Infection, genetics and evolution: journal of molecular epidemiology and evolutionary genetics in infectious diseases 03/2013; 16. DOI:10.1016/j.meegid.2013.02.015 · 3.02 Impact Factor
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    Medicinski pregled 01/2013; DOI:10.2298/MPNS13S1042R
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    ABSTRACT: Despite chemotherapy, patients with cured pulmonary tuberculosis may result in lung functional impairment. To evaluate a novel scoring system based on the degree of radiographic abnormalities and related spirometric values in patients with cured pulmonary tuberculosis. One hundred and twenty seven patients with cured pulmonary tuberculosis were prospectively enrolled in a referral hospital specializing in respiratory diseases. Spirometry was performed and the extent of radiographic abnormalities was evaluated twice by each of two readers to generate a novel quantitative score. Scoring reproducibility was analyzed by the intra-class correlation coefficient (ICC) and the Bland-Altman method. Multiple linear regression models were performed to assess the association of the extent of radiographic abnormalities with spirometric values. The intra-observer agreement for scoring of radiographic abnormalities (SRA) showed an ICC of 0.81 (CI:95%, 0.67-0.95) and 0.78 (CI:95%, 0.65-0.92), for reader 1 and 2, respectively. Inter-observer reproducibility for the first measurement was 0.83 (CI:95%, 0.71-0.95), and for the second measurement was 0.74 (CI:95%, 0.58-0.90). The Bland-Altman analysis of the intra-observer agreement showed a mean bias of 0.87% and -0.55% and an inter-observer agreement of -0.35% and -1.78%, indicating a minor average systematic variability. After adjustment for age, gender, height, smoking status, pack-years of smoking, and degree of dyspnea, the scoring degree of radiographic abnormalities was significantly and negatively associated with absolute and percent predicted values of FVC: -0.07 (CI:95%, -0.01 to -0.04); -2.48 (CI:95%, -3.45 to -1.50); and FEV1 -0.07 (CI:95%, -0.10 to -0.05); -2.92 (CI:95%, -3.87 to -1.97) respectively, in the patients studied. The extent of radiographic abnormalities, as evaluated through our novel scoring system, was inversely associated with spirometric values, and exhibited good reliability and reproducibility. As intra-observer and inter-observer agreement of the SRA varied from good to excellent, the use of SRA in this setting appears acceptable.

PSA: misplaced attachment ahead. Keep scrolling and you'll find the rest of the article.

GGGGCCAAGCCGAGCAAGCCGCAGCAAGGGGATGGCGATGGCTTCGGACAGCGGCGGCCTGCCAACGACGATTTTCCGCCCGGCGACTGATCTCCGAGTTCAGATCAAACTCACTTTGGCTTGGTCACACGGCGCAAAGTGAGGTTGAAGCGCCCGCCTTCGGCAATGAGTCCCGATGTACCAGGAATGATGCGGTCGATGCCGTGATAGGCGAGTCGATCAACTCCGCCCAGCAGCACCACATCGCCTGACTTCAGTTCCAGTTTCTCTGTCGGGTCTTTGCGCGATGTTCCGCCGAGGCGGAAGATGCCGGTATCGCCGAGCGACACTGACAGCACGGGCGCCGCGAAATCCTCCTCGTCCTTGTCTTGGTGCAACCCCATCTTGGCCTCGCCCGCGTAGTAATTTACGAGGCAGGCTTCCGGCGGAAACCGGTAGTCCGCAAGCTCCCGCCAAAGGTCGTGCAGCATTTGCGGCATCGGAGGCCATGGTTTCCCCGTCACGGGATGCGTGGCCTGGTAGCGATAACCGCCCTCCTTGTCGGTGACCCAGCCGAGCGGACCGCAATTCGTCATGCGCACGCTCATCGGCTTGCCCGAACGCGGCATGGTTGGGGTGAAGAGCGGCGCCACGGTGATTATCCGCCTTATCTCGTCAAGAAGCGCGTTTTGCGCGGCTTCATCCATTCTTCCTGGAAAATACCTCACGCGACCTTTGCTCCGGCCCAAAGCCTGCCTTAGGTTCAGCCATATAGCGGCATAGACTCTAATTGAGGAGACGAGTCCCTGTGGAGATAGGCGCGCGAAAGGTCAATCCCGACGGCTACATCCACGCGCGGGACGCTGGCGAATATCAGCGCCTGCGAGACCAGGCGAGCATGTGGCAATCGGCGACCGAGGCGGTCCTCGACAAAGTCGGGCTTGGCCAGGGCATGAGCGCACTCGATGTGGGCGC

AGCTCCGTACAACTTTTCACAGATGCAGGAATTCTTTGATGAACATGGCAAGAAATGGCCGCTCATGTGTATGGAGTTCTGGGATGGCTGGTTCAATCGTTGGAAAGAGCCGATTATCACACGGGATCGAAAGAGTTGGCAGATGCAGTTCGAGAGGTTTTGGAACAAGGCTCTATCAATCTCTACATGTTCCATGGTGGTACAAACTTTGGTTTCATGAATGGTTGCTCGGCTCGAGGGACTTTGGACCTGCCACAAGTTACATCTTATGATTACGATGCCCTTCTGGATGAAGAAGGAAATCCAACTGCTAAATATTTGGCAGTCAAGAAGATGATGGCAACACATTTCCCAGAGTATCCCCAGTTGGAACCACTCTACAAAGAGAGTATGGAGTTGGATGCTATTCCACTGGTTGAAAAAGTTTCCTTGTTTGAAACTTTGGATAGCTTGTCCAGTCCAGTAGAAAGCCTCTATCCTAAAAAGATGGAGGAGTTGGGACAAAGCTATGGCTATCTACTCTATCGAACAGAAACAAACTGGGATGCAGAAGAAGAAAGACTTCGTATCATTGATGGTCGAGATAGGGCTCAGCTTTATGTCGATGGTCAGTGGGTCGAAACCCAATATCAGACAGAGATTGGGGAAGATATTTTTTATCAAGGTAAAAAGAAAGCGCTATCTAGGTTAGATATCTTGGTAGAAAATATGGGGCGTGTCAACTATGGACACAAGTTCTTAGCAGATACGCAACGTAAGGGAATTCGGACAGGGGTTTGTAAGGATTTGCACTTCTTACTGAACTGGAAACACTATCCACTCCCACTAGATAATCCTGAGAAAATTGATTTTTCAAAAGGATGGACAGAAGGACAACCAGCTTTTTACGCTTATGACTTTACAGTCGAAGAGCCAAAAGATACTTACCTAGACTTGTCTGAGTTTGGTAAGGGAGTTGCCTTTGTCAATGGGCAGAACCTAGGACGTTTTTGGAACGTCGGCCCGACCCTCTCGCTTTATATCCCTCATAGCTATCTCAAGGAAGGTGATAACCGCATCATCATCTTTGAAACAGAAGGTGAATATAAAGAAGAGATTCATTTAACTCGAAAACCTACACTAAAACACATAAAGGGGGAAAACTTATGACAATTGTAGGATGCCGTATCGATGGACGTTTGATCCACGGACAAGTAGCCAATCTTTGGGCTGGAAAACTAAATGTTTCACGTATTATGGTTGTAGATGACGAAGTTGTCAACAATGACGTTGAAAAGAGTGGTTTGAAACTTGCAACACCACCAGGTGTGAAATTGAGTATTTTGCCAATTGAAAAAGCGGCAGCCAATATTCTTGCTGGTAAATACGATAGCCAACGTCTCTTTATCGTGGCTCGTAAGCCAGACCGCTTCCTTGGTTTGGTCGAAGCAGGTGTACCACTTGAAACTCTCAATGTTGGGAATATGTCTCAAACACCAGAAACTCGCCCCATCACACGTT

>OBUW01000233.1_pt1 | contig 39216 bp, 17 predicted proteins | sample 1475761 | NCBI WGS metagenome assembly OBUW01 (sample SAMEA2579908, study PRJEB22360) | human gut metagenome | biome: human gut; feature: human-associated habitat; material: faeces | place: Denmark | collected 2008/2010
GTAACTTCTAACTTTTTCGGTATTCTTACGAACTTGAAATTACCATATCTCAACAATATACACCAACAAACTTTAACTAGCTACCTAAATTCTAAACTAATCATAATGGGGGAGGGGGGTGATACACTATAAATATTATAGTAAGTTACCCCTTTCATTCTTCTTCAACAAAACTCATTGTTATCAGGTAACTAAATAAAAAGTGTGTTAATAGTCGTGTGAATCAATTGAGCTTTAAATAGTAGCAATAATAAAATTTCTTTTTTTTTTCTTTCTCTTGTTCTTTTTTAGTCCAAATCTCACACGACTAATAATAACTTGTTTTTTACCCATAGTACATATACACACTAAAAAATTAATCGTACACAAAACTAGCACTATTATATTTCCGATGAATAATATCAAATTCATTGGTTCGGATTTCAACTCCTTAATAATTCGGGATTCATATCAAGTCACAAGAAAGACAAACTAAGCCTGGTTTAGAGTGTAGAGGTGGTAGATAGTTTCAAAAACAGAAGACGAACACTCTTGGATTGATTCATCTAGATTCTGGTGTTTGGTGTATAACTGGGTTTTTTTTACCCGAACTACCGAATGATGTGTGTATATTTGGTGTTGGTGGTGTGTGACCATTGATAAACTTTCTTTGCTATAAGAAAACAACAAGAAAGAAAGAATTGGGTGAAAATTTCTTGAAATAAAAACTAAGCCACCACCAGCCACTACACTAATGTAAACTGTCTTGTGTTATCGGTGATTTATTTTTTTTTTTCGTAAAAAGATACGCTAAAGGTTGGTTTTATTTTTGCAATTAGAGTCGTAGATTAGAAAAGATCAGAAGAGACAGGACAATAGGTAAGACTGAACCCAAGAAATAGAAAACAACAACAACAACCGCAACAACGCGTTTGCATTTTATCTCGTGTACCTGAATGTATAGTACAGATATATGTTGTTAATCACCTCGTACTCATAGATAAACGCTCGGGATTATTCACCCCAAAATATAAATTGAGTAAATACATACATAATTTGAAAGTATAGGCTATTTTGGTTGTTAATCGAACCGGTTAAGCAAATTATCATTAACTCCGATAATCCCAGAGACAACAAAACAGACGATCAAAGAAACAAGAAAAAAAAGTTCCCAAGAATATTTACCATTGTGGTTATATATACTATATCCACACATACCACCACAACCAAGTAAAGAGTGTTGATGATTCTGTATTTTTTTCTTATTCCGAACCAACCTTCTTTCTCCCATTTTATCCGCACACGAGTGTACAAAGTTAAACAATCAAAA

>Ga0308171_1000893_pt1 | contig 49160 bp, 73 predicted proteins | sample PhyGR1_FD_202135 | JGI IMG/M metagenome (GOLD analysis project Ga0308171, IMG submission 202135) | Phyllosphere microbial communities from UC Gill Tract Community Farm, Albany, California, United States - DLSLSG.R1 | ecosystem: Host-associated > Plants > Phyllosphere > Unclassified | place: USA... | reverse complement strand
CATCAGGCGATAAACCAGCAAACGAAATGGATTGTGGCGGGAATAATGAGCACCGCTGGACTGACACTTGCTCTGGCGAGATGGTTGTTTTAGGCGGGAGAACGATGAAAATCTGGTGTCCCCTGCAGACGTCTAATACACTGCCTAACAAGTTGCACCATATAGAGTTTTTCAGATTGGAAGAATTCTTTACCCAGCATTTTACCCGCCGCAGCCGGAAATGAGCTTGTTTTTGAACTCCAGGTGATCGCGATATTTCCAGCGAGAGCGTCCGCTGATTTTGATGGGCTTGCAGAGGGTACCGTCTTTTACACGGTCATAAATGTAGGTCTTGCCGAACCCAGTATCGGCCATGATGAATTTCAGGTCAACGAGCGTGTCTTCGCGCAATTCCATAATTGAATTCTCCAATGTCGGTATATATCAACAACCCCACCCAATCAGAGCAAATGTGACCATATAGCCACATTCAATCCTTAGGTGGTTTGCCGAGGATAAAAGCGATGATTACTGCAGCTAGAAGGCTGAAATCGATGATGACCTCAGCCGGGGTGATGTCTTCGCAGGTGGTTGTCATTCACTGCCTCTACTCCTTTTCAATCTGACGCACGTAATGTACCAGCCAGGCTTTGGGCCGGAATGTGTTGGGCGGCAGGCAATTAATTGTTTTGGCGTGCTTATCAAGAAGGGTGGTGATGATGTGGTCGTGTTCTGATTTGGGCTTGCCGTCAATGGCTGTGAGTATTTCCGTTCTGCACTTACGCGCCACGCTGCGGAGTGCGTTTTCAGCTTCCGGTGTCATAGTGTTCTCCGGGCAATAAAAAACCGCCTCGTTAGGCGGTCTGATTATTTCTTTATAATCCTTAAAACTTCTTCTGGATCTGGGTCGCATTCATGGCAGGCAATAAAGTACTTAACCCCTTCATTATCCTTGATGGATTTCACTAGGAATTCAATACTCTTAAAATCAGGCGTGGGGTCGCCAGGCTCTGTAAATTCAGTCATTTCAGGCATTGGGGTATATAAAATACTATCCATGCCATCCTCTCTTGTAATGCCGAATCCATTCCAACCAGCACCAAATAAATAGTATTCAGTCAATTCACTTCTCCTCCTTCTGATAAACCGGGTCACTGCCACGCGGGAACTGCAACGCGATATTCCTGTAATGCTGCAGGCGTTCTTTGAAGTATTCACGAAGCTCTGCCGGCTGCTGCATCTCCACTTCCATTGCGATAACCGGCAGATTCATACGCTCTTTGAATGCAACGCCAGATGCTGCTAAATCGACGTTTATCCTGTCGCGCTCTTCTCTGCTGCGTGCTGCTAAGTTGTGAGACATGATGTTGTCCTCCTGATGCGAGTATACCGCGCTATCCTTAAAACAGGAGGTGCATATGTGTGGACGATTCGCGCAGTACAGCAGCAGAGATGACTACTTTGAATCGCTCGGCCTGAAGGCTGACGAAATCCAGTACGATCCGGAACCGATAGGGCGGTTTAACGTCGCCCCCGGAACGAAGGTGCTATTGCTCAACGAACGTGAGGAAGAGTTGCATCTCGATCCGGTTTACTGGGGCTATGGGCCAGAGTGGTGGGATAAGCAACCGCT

PLoS ONE 11/2013; 8(11):e78926. DOI:10.1371/journal.pone.0078926 · 3.23 Impact Factor